Gems From the Notebook
Andy Horton shares a few of his most lucrative tips for optimizing speed in just about any boat. "Boatspeed" from our April 2012 issue.
Approximately eight years ago, as I was starting to sail a lot of different boats, I began sitting down after each event I sailed, evaluating what worked and what didn’t, and then writing detailed notes. Today, I simply e-mail notes to myself. To organize them, I’ve set up folders for different boats. One of my most important in-box folders, though, is one that’s full of ideas and concepts that I find apply all the time and to almost all boats.
1. In waves, keep the bow moving in a circular motion to windward
When you’re sailing upwind in waves and heeled, you want the bow to come out of the water on the top of the wave and to move slightly to windward before landing in the water. If you are on starboard tack, for example, the bow would be making a clockwise circular motion.
**2. In waves, stay attached to the water **
Snowboarders and motocross racers know that if they’re going for speed, they need to avoid catching a lot of air on the jumps. There’s more drag created by popping up in the air and then coming back down. The same is true for boats. The more you can keep the hull in the water, the faster you’ll go.
**3. Stay in the right gear **
The area to which you sail on the jib (or genoa)—lower, middle, or upper telltales—determines how much power you’ll get out of the jib. When underpowered, sail in first gear, which means sailing so the lower telltales flow correctly. This is when the jib will be most powerful, and because the bottom of the sail has the most area to work with, you really want to keep the lower telltales working.
As you start to get overpowered, shift to second gear and focus on making the middle telltales flow correctly. You’ll notice that when the middle telltales are streaming straight back, the lower telltales will be floating up.
When you’re well overpowered, shift to third gear and sail so the front few inches of the jib are luffing. The maximum amount of luff you’d ever want to carry is where the luff extends back to the telltales. Third gear is basically a way of depowering without changing your jib, such as on an Etchells where you have two jibs and get caught with the wrong one, or on a boat with a genoa, such as J/24, where you might sail with six inches of your genoa luffing in 18 knots of breeze.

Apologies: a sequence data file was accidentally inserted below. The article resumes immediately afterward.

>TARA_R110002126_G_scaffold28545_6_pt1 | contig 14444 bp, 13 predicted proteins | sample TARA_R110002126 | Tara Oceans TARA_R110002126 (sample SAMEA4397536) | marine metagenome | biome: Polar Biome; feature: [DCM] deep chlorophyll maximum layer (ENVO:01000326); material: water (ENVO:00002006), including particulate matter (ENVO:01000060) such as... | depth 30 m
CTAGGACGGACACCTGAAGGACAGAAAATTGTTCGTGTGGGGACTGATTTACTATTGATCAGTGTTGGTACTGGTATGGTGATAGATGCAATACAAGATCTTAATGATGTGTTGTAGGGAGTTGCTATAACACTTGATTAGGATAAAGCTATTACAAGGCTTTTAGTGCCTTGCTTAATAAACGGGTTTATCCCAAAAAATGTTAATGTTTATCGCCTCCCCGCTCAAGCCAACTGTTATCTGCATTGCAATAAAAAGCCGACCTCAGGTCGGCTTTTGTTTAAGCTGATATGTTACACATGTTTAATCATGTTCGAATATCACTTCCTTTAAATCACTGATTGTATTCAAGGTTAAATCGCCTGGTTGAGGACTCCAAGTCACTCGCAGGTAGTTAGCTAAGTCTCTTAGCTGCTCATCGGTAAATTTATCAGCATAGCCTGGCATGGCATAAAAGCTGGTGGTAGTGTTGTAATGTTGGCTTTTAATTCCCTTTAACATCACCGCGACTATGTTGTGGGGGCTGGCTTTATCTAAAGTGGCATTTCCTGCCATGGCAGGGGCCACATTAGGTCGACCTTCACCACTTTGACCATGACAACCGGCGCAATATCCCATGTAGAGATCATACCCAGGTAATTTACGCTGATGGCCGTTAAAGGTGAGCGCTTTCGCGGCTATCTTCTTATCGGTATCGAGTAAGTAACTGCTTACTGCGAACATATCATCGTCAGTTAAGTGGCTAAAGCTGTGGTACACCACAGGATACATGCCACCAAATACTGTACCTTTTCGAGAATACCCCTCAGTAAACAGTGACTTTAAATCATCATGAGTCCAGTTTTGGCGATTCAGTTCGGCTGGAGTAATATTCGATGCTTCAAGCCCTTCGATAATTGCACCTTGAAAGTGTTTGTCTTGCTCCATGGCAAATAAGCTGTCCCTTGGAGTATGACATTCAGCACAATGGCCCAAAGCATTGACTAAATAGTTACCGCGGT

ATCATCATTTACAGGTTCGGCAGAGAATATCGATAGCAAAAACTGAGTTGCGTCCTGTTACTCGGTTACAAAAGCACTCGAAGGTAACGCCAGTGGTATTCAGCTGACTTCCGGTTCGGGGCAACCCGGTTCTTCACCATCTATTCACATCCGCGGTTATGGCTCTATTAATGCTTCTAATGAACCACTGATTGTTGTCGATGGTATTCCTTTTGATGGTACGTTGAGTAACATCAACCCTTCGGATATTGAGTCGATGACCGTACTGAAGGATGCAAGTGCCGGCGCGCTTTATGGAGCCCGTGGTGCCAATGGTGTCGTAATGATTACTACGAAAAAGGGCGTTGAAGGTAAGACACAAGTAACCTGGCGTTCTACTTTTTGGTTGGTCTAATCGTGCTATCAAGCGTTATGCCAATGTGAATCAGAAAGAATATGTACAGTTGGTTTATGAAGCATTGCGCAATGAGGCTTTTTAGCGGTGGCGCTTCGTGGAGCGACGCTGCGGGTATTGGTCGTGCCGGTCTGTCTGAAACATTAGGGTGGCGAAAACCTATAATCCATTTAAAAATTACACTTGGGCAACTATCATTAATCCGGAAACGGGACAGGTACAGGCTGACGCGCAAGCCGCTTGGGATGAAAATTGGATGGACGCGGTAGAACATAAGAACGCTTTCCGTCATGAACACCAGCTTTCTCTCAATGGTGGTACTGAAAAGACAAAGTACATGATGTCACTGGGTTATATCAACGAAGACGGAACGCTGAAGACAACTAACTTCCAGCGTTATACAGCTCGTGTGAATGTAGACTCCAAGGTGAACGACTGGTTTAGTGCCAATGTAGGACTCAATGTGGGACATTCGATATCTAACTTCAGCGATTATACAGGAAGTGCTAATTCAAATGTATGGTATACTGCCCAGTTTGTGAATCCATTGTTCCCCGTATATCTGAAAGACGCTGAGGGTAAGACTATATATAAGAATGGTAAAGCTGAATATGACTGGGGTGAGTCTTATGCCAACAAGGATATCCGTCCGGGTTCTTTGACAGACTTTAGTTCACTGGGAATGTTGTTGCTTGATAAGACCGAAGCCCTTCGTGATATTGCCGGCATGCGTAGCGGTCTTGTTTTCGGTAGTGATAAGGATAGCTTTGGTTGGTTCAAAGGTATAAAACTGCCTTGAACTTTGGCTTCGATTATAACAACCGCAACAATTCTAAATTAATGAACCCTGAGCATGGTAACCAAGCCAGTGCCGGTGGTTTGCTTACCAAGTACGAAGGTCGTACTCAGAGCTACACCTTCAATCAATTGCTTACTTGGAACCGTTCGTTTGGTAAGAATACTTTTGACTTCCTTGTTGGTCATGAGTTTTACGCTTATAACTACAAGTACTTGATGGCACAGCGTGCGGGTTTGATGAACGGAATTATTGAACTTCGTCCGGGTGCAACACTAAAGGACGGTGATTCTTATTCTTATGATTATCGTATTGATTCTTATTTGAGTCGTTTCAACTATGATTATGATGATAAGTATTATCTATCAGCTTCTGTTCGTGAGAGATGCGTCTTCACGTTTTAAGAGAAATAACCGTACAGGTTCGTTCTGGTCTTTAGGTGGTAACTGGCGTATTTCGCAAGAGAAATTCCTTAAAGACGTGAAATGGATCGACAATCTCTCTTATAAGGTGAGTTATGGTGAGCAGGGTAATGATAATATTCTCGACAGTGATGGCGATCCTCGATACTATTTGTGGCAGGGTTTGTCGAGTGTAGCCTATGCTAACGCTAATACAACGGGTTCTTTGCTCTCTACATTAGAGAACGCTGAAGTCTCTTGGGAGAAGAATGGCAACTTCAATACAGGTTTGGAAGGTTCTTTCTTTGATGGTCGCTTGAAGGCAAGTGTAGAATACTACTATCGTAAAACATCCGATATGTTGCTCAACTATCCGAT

**4. Anticipate the puffs
**In marginal hiking conditions, hike before the puff hits. Think of swinging a racket at a tennis ball—you don’t start the swing when the ball is at your racquet; you start as the ball is approaching. Similarly, don’t wait for the boat to heel before you begin to hike.
5. Maintain a constant angle of heel **
Watch the headstay angle against the far shore or against the horizon, and do what you can to maintain that angle.
When the wind lightens, the person who has the job of making the boat go faster at that moment should always come in off the rail first. He or she can go down and get a better look at the jib, and that will make it better. The last one to go in should be the helmsman. Conversely, as the wind increases, the helmsman goes out first, and the trimmer last.
**6. Stay on the low edge of the plane **
On planing boats, the best VMG is found by sailing as low as you can while still maintaining a plane. You might be able to sail higher and go faster, but your progress to the leeward mark will not be as good.
**7. Vang sheet in puffy conditions **
The more puffy and/or shifty the conditions are, the more you should play the mainsheet. If overpowered, tighten down the vang so the main does not get deeper when you ease the mainsheet (aka vang sheeting).
**8. Listen to the jib trimmer in light air **